Last week President George W. Bush gave an outstanding speech to the Knesset, the Israeli parliament. It stands out among the top five or so best speeches of Bush's two terms, and probably one of the top two speeches dealing with his long-term vision for the Middle East and the world-the other being his November 2003 speech before the National Endowment for Democracy. Any political science professor who teaches the Bush presidency and ignores this speech is derelict in duty.
The occasion for the speech was the 60th anniversary of the founding of the nation of Israel, which, said Bush, in one of many eloquent passages, "was more than the establishment of a new country. It was the redemption of an ancient promise given to Abraham, Moses, and David." The president recalled how 11 minutes after that moment, America, on the order of President Harry Truman, was the first nation to recognize Israel's independence. What Bush didn't say was that not only was America alone then, but so was its president-who recognized Israel in defiance of his staff, from Secretary of State George Marshall to Secretary of Defense James Forrestal -and that America did not support a desperate Israel in the immediate Arab invasion that followed. On May 15, 1948, Joe Stalin's Soviet Union did more for Israel than the United States. Only decades later could an American president rightly say, as Bush did last week, that "America is proud to be Israel's closest ally and best friend in the world."
Like Truman in May 1948, Bush, in May 2008, is again bucking the tide with his vision for not only Israel but the wider Middle East. That vision was on display in this speech.
Bush underscored in this speech, for the hundredth time during his presidency, his unyielding belief-some say exaggerated-in the potential of democracy. He noted that Israel remains a bulwark for democracy in the Middle East-and thus it is a "shame that the United Nations passes more human rights resolutions against the freest democracy in the Middle East than any other nation in the world." Amen. Further, he argued that free societies are peaceful societies. This was, yet again, Bush's consistent affirmation of his belief in "democratic peace." "[T]hat freedom yields peace," maintained Bush, "is the great lesson of the 20th century." And now, he insisted, "our task is to apply it in the 21st."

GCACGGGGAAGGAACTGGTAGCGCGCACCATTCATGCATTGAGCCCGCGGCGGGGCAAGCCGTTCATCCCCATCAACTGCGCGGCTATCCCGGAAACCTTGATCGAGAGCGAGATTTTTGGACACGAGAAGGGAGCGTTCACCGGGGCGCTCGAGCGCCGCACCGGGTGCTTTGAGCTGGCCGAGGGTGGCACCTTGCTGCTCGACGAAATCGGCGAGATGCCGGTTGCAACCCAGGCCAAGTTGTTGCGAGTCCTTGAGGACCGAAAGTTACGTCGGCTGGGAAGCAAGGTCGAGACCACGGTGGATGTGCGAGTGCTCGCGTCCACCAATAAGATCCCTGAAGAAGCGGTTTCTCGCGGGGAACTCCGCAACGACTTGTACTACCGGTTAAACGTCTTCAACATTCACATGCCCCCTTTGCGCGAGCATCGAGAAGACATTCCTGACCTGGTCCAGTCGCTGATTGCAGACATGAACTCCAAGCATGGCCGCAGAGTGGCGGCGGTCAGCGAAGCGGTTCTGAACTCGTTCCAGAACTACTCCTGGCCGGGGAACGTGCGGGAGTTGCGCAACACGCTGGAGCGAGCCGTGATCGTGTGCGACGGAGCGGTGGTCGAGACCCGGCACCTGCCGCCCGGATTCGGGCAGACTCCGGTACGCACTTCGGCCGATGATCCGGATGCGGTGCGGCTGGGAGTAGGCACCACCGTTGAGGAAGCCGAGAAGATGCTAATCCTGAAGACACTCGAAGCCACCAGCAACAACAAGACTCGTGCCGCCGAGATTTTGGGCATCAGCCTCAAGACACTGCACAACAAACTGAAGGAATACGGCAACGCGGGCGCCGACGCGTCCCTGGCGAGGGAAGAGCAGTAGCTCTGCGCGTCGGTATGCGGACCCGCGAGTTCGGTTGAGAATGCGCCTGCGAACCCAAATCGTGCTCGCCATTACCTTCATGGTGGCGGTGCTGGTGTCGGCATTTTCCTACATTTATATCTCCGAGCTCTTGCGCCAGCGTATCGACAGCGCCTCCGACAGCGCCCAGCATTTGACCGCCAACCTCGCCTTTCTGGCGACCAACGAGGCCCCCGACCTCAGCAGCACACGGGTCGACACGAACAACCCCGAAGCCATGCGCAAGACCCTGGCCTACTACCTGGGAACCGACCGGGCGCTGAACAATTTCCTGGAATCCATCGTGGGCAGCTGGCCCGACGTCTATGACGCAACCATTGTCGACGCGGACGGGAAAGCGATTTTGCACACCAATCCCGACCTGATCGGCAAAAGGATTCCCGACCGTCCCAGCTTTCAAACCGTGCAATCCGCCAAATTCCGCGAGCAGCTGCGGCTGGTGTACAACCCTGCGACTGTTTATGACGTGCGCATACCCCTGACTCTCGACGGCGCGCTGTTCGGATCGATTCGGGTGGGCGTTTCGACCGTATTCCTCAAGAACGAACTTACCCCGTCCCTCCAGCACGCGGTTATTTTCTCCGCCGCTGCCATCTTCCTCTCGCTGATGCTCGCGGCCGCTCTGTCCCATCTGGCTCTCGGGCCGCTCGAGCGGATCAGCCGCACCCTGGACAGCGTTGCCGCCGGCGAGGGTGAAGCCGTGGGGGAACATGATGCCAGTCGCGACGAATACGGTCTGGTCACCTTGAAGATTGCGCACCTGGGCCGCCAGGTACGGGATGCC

That, in a nutshell, is the Bush vision for the Middle East: a long-term democratic revolution to transform the world's most volatile region into (hopefully) a free, peaceful region-beginning now in Iraq.
In this speech, he went further than he has before, envisioning the region 60 years from now, waxing idealistic about possible future democracies from Lebanon to Syria to Egypt, while conceding that such a "transformation" and "bold vision" is one that many judge "can never be achieved." For the doubters, he asked that they recall what they witnessed in their own time: a genocidal, war-addicted Europe that is now free and at peace; a Kamikaze Japan that is a democratic "lynchpin of security" in Asia; and an Israel of desert and refugees that is now one of the most free and successful nations on Earth-not only a Promised Land but a "light unto the nations."
Bush also took a subtle, much deserved swipe at Jimmy Carter (unnamed) and the moral equivalency that the 39th president continues to represent long after his presidency. Bush made it very clear that Hamas, a terrorist organization whose charter calls for the "elimination" of Israel, is not a group worthy of dialogue, nor is Hezbollah and Osama Bin Laden. Nor, likewise, is Iran, as Bush stated succinctly: "Permitting the world's leading sponsor of terror to possess the world's deadliest weapon would be an unforgivable betrayal of future generations."
The struggle of the 21st century, said the president, remains at its "core" an "ancient battle between good and evil." The fight against terror, said Bush, "is the defining challenge of our time. It is more than a clash of arms. It is a clash of visions, a great ideological struggle."
Bush was speaking as much about himself as his country when he told Israel's government: "As we go forward, our alliance will be guided by clear principles-shared convictions rooted in moral clarity and unswayed by popularity polls or the shifting opinion of international elites." And he told Israelis than when they confront "terror and evil," their population of seven million is actually 307 million strong, because all of America stands with them.
These were big ideas in a big speech. The lingering question is not only whether Bush will be vindicated one day but, yet again, how and why another splendid, truly historic speech seems to have received so little notice. Sure, it made the usual news cycles, but this was a landmark address made in a landmark place in the final months of the Bush presidency. The thinking expressed by Bush at the Knesset last week-and so eloquently and forcefully-remind of Kennedy in Berlin, of Reagan at the Brandenburg Gate, of some of the best modern presidential speeches.
The lack of resonance is as perplexing as troubling. It is indicative of how and why this president steadily declines as one of the least popular in generations-as unheralded as his very best speeches. George W. Bush's legacy is akin to the 60-year projection he laid out in his speech. It awaits the test of time, and he won't live to see it.